Ten months after the first cases of Ebola flared up in West Africa, the outbreak may finally be on its last lap. For the first time since June 2014, health officials recorded fewer than 100 new cases of Ebola in the week ended Jan. 25, the World Health Organization said Thursday. Health officials have indicated they will now turn their attention toward eradicating the deadly and highly infectious disease, including incinerating the very facilities that helped blunt the epidemic.
"The response to the [Ebola] epidemic has now moved to a second phase, as the focus shifts from slowing transmission to ending the epidemic," the WHO said in a statement. "To achieve this goal as quickly as possible, efforts have moved from rapidly building infrastructure to ensuring that capacity for case finding, case management, safe burials, and community engagement is used as effectively as possible."
New cases of the virus continue to drop in Liberia and Sierra Leone, two of the countries hit the hardest by the outbreak that has infected more than 22,000 people and killed more than 8,800 since the epidemic began. Liberia reported just four new cases last week, according to the WHO. In Guinea, however, cases increased slightly to 30, up from 20 new cases the week before.
For the first time since it opened in August, Liberia’s 120-bed Ebola unit, the largest of its kind ever built, sat empty, according to the Agence France-Presse. Last year, the center, called ELWA-3, treated more than 1,800 Ebola patients. Less than a third of them survived. The emergency treatment center has since been in the process of being dismantled and incinerated.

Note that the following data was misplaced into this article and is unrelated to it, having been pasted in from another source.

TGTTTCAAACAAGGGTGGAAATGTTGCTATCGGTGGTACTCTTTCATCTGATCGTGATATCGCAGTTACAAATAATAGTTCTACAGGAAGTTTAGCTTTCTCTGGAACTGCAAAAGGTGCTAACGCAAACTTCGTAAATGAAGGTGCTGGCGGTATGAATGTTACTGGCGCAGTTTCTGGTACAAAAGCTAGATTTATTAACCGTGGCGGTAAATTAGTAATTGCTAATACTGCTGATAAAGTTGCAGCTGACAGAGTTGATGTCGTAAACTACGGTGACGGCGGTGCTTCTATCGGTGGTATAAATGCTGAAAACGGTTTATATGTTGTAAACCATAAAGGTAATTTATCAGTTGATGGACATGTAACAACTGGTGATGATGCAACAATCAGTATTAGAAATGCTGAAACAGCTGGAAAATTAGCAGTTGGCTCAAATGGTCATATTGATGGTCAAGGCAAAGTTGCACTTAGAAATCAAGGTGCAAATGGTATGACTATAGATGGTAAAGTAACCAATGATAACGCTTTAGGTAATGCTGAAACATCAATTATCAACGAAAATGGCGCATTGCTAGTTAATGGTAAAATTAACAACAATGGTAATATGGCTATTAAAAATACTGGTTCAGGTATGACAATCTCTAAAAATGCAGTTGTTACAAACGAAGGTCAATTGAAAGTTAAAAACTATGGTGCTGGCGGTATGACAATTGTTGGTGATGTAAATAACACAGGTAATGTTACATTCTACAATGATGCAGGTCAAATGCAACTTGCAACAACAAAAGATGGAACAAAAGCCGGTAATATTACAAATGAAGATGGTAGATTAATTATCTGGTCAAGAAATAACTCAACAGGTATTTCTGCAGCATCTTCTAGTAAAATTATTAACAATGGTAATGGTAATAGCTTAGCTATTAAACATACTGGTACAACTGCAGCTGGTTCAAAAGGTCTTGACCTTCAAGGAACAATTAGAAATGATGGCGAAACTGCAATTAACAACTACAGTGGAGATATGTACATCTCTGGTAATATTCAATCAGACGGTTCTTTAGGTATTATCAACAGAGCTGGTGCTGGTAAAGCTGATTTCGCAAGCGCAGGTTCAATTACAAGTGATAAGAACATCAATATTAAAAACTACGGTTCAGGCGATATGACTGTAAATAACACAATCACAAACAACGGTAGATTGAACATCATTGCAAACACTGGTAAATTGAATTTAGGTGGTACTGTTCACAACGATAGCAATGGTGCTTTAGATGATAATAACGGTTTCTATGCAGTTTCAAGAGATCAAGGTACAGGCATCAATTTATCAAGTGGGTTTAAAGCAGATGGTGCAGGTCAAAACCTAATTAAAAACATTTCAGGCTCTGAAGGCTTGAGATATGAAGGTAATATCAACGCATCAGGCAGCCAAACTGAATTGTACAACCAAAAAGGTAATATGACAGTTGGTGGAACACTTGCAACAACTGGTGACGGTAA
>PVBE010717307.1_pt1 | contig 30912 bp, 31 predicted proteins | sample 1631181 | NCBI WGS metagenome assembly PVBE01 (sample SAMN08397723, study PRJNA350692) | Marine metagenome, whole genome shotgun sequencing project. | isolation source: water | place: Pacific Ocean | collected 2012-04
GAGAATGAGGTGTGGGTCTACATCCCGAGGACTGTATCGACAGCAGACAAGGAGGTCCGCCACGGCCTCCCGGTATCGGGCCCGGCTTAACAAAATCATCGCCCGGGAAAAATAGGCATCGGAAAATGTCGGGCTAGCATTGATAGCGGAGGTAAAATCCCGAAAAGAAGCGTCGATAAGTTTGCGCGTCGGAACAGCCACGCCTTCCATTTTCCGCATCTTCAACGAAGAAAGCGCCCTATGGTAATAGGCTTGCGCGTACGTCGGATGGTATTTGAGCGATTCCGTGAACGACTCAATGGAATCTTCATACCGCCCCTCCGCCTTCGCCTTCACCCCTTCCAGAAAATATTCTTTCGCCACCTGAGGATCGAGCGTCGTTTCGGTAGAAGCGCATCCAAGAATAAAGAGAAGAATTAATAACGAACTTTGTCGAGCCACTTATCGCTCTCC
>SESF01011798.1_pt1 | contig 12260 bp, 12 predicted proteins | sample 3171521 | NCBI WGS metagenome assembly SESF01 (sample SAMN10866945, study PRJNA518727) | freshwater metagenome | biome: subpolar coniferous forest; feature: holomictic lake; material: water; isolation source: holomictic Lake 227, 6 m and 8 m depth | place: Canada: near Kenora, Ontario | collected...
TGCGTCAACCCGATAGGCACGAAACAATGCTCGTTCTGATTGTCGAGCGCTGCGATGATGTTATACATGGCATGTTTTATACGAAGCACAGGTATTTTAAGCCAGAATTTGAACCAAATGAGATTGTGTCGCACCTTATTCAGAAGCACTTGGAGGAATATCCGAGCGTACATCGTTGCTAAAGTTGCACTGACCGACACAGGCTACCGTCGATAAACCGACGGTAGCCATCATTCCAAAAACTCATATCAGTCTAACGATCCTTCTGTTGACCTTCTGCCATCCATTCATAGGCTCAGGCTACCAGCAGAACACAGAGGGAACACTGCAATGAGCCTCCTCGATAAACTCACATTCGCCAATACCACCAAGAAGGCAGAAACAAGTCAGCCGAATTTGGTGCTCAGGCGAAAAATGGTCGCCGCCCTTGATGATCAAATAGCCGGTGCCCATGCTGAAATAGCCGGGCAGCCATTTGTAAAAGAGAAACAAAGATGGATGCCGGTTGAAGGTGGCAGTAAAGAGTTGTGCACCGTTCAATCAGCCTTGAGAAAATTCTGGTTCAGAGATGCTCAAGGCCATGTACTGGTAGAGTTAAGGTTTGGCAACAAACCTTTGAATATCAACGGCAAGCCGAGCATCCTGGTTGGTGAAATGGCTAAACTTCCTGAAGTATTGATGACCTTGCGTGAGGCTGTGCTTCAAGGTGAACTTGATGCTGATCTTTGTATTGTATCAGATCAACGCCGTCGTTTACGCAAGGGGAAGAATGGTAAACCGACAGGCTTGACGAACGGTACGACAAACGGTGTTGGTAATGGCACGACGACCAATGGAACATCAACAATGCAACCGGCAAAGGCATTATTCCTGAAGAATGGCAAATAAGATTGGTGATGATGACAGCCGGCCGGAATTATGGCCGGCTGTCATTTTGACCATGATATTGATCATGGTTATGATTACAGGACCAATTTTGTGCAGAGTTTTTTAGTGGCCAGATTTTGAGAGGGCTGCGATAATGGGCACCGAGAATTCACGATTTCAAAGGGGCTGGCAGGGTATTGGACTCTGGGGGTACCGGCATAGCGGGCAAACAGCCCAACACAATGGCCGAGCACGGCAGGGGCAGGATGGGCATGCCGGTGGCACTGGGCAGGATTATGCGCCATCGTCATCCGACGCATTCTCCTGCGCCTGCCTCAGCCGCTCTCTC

Health officials have said the calm after the storm has allowed them to consider the successes and failures of their containment efforts. “This decline is an opportunity to focus efforts on addressing the serious weaknesses that remain in the response," Brice de le Vingne, the director of operations of Doctors Without Borders, told the AFP. The health organization spearheaded Ebola treatment efforts in Liberia. "We are on the right track, but reaching zero cases will be difficult unless significant improvements are made in alerting new cases and tracing those who have been in contact with them,” he said.
Health experts have said that preventing another Ebola outbreak will require investment in critical health infrastructure that has long been lacking in the region, which struggles with high rates of poverty. Some have argued that had such health care systems been in place to begin with, last year’s epidemic likely wouldn't have reached the level that it did.